Passive remote sensing relies on electromagnetic radiation energy that is being reflected or emitted from an object. This energy would be present regardless of the sensor.

    Active remote sensing involves a device capable of producing its own electromagnetic radiation energy and directing that energy at an object. The reflectance or back-scatter of the energy can then be recorded by the sensor.

    Passive sensors are useful for capturing satellite imagery of the Earth's surface, especially within the visible and infrared portions of the spectrum. These sensors are optimized to detect the sun's shortwave energy as it is reflected out. However, shorter wavelengths are more susceptible to atmospheric scattering because they are small enough to collide with gas particles. That's where active remote sensing comes in.

    By emitting energy directed at an object, active sensors can detect a clearer spectral signature with less scattering. Weather radars rely on active remote sensing because long wave lengths can pass through the atmosphere's gases and clouds with less scattering than shorter wavelengths. The returning reflected energy can be detected with less "noise" created by scattering.

    Based on what you know about the atmospheric scattering of shorter vs longer wavelengths, do you think blue or red visible light scatters more? Hint: what color is the sky? 1

    Recording and Visualizing Remote Sensing Data

    Energy arriving at a satellite's sensor is recorded within a grid. You can think of this grid as pixels in an image. A value is assigned to each pixel in the grid, and this value represents the intensity of the arriving energy.

    Many satellites used to study Earth can detect a wide range of wavelengths. Wavelength types are grouped into bands, which allow ERM data to be stored in separate grid layers.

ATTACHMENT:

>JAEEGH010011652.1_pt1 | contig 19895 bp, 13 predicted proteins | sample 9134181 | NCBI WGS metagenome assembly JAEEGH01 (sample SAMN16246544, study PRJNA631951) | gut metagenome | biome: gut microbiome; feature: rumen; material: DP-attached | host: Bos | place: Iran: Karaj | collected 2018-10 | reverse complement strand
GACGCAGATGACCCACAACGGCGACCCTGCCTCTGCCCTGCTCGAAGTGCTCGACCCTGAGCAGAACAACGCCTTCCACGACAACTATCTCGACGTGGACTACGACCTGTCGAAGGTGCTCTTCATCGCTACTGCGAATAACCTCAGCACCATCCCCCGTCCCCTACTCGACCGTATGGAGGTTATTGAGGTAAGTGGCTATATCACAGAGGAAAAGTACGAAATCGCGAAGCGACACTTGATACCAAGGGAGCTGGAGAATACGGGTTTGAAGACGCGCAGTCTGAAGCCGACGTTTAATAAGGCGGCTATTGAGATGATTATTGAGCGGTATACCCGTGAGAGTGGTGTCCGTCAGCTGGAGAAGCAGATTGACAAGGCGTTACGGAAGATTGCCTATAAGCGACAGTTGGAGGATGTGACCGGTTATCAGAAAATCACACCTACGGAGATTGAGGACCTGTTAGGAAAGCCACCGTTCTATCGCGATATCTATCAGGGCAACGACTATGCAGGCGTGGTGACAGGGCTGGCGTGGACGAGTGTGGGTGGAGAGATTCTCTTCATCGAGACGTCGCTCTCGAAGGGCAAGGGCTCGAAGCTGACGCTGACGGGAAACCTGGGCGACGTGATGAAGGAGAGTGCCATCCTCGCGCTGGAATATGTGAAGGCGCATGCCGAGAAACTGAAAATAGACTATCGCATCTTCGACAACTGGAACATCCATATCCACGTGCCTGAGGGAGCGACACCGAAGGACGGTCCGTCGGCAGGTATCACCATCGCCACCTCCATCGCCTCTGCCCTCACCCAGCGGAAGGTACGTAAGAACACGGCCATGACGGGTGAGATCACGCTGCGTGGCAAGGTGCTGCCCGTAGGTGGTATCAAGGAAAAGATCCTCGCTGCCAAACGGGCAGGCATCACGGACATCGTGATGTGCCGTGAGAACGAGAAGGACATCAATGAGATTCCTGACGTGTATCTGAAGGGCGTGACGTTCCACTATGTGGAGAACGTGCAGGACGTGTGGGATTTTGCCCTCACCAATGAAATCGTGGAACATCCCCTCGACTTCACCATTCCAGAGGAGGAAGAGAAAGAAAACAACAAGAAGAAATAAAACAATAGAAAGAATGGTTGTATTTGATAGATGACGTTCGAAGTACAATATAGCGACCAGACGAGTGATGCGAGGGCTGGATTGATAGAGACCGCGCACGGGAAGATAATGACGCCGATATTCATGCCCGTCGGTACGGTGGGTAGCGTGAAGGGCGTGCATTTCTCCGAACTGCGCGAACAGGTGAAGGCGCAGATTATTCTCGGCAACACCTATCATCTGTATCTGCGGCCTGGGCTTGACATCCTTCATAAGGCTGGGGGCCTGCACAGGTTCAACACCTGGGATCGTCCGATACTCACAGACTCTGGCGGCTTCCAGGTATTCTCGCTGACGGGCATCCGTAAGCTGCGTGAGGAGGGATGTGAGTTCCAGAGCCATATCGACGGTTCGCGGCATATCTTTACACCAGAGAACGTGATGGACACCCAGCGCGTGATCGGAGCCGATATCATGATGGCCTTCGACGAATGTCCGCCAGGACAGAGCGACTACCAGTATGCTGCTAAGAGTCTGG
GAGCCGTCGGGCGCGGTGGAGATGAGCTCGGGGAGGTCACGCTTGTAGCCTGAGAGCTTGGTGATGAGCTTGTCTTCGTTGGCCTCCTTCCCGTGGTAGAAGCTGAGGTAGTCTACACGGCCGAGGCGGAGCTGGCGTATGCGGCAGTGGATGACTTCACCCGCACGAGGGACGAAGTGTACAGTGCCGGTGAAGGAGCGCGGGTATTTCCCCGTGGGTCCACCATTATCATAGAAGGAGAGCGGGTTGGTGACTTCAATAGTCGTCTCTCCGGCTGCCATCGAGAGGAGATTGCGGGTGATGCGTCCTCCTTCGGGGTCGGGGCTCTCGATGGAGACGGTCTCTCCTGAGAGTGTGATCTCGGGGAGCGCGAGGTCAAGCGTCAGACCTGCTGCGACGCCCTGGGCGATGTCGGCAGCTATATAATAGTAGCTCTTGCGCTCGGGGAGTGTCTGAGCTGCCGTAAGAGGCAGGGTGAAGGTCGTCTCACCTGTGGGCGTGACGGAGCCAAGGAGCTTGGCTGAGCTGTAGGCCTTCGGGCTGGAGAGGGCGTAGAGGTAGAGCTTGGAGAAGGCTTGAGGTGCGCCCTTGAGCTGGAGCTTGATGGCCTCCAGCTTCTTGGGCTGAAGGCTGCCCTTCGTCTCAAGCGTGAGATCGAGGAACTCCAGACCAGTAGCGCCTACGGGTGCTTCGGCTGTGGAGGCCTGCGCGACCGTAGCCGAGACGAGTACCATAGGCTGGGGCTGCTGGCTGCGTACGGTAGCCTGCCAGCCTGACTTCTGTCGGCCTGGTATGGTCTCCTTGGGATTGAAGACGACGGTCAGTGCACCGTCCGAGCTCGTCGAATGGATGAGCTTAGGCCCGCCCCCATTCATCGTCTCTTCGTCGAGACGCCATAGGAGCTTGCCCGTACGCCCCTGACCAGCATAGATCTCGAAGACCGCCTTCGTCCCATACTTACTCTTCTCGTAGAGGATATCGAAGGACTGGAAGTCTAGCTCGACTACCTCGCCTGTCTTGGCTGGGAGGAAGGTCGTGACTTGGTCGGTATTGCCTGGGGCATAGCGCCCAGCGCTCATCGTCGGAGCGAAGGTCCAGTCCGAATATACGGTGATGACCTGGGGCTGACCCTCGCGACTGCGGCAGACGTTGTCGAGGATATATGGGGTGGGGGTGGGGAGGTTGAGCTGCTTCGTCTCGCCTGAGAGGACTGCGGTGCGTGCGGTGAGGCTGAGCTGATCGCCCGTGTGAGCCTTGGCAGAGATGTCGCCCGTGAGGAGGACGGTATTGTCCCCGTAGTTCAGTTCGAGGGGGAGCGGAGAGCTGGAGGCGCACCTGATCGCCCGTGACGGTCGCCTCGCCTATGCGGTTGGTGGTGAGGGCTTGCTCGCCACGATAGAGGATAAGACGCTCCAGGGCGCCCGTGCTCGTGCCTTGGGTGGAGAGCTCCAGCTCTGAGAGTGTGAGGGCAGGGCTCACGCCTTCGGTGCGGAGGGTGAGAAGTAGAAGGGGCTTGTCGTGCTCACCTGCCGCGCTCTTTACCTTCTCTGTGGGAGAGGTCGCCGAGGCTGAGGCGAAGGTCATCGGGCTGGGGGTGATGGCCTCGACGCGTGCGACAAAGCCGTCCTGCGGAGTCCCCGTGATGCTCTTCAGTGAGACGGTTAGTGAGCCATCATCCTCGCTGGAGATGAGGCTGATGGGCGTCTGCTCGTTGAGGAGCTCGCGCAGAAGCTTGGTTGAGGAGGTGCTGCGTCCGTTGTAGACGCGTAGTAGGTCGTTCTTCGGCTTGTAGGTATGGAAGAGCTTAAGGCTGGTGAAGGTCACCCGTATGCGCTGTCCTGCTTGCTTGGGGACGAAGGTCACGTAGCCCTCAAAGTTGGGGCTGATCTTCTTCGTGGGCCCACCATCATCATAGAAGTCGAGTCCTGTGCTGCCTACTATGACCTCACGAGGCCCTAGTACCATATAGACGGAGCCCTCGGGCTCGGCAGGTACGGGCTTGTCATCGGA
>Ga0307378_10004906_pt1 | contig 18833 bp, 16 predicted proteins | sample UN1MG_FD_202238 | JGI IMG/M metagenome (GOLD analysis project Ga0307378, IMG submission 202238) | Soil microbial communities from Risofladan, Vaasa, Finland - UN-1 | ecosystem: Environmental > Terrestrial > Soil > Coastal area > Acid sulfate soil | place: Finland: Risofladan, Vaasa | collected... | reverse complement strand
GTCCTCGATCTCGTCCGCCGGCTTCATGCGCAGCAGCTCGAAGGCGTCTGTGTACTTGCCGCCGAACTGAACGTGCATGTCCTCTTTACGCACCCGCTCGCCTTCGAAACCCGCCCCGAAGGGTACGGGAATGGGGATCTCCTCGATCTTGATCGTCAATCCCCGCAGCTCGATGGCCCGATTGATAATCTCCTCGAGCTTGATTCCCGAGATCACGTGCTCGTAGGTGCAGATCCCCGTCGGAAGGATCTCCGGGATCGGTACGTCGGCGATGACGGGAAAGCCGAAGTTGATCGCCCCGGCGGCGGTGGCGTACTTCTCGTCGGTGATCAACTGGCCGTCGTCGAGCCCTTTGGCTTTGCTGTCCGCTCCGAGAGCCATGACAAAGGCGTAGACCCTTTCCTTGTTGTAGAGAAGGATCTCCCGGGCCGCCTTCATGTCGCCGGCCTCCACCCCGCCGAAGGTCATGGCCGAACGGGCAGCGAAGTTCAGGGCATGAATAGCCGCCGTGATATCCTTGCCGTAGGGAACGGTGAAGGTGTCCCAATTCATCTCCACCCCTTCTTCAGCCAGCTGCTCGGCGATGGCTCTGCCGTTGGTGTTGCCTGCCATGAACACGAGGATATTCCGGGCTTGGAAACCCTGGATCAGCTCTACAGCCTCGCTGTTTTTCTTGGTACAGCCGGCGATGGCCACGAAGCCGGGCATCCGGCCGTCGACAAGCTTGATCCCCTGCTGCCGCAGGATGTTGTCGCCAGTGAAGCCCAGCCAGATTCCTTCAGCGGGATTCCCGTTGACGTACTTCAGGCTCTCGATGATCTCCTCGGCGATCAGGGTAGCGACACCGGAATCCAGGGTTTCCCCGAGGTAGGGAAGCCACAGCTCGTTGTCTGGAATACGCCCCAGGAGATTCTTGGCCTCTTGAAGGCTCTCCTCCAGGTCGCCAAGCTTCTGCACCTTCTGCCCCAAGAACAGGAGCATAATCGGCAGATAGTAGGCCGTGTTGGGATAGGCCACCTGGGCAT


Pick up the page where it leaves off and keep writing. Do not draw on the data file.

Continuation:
In remote sensing, a band represents a range of wavelengths. Incoming electromagnetic radiant energy is recorded separately for each band.

    The visible spectrum is typically split into three separate bands: blue, green, and red. Other common useful bands include near and mid-infrared.

    Humans see visible light as a combination of red, green, and blue light. When we assign the blue band to be represented visually with blue color, the green band with green color, and the red band with red color, we get a true color composite image with the appearance of natural colors.

    Remote Sensing true color composite StudySmarterFig. 4 - True color composite image of the San Francisco Bay Area.

    If we want to better distinguish areas of vegetation in the San Francisco Bay Area, we can instead utilize the near infrared band and represent its values with red color. This is called a false color composite image. Notice how areas with vegetation stand out more in the second image.

    Remote Sensing false color composite StudySmarterFig. 5 - False color composite image of San Francisco Bay Area.

    There are many possible combinations of remote sensing bands in false color composites. Researchers choose band combinations based on their abilities to better distinguish between targets of interest.

    Remote Sensing and GIS

    Remote sensing allows for the collection and recording of EMR data, while geographic information science (GIS) systems are used to store, visualize, and interpret the data.

    GIS systems transform grids of reflectance values into visual representations with pixels. This raster data can then be manipulated in GIS software for countless types of analysis.

    Raster data is composed of rows and columns of data stored in cells or pixels and is a primary data format used in GIS software.

    The grid of geographic data supplied by remote sensors can be analyzed in its raster format or transformed to other formats used in GIS to answer spatial questions.

    Remote Sensing Examples

    With spatial analysis in GIS, remote sensing has become a powerful tool for learning about the Earth. Below are several examples of how remote sensing is used in GIS to answer important questions.

    Quantifying Deforestation with Landsat Satellites

    NASA's Landsat program began with the launch of the first Landsat satellite in 1972. Landsat satellites have passive sensors that detect and store ERM within a variety of bands.

    To understand how deforestation has progressed in the Amazon Rainforest, Landsat imagery throughout the years can be added into GIS software for spatial analysis. Notice the differences between the satellite image of Rondônia, Brazil on the left from 1975, and the image of the same area taken in 2012.